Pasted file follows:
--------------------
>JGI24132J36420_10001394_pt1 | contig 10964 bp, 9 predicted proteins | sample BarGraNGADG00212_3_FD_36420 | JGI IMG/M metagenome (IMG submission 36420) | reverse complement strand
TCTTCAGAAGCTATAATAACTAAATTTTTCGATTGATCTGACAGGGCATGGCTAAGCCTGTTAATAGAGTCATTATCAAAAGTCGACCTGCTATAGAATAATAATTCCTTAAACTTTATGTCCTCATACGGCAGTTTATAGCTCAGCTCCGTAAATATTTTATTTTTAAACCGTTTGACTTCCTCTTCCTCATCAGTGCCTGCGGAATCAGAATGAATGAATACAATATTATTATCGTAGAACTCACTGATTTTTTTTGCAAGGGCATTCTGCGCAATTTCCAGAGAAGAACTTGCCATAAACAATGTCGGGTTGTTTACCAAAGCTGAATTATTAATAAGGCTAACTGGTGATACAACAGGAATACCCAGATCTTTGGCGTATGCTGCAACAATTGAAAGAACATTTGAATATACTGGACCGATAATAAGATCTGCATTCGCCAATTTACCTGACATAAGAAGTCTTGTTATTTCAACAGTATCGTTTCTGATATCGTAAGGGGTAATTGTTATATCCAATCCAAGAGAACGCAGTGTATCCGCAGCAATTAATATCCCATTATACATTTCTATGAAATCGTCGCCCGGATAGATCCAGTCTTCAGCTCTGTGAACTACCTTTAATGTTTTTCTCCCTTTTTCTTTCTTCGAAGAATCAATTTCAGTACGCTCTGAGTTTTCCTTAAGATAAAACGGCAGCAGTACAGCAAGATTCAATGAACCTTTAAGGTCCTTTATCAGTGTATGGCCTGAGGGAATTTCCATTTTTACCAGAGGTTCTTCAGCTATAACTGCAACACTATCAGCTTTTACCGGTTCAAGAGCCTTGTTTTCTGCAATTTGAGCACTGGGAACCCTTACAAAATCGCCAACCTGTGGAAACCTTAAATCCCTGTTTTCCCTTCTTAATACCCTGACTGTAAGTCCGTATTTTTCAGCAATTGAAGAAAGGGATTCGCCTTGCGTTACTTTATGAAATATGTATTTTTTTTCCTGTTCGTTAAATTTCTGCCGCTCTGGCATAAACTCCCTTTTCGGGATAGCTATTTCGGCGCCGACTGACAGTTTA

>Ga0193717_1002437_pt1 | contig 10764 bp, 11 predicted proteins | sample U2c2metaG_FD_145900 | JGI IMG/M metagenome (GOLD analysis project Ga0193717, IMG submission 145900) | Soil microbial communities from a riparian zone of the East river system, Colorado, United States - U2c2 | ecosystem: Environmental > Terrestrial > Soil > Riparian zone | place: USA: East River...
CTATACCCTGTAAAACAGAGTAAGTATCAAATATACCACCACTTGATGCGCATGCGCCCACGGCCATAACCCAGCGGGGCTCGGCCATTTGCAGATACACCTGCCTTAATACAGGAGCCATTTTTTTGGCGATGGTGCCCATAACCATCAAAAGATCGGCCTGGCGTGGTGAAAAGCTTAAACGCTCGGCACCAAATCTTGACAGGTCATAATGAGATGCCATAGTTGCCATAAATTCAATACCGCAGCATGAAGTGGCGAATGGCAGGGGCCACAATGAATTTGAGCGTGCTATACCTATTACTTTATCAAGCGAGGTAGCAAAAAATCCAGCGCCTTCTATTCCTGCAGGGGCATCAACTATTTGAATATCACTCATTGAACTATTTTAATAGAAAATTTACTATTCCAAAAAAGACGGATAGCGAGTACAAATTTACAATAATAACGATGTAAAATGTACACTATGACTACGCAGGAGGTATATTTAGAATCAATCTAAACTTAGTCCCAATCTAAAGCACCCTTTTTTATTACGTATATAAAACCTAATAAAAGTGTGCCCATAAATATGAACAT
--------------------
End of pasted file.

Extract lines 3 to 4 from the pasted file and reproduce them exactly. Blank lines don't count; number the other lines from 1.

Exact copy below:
>Ga0193717_1002437_pt1 | contig 10764 bp, 11 predicted proteins | sample U2c2metaG_FD_145900 | JGI IMG/M metagenome (GOLD analysis project Ga0193717, IMG submission 145900) | Soil microbial communities from a riparian zone of the East river system, Colorado, United States - U2c2 | ecosystem: Environmental > Terrestrial > Soil > Riparian zone | place: USA: East River...
CTATACCCTGTAAAACAGAGTAAGTATCAAATATACCACCACTTGATGCGCATGCGCCCACGGCCATAACCCAGCGGGGCTCGGCCATTTGCAGATACACCTGCCTTAATACAGGAGCCATTTTTTTGGCGATGGTGCCCATAACCATCAAAAGATCGGCCTGGCGTGGTGAAAAGCTTAAACGCTCGGCACCAAATCTTGACAGGTCATAATGAGATGCCATAGTTGCCATAAATTCAATACCGCAGCATGAAGTGGCGAATGGCAGGGGCCACAATGAATTTGAGCGTGCTATACCTATTACTTTATCAAGCGAGGTAGCAAAAAATCCAGCGCCTTCTATTCCTGCAGGGGCATCAACTATTTGAATATCACTCATTGAACTATTTTAATAGAAAATTTACTATTCCAAAAAAGACGGATAGCGAGTACAAATTTACAATAATAACGATGTAAAATGTACACTATGACTACGCAGGAGGTATATTTAGAATCAATCTAAACTTAGTCCCAATCTAAAGCACCCTTTTTTATTACGTATATAAAACCTAATAAAAGTGTGCCCATAAATATGAACAT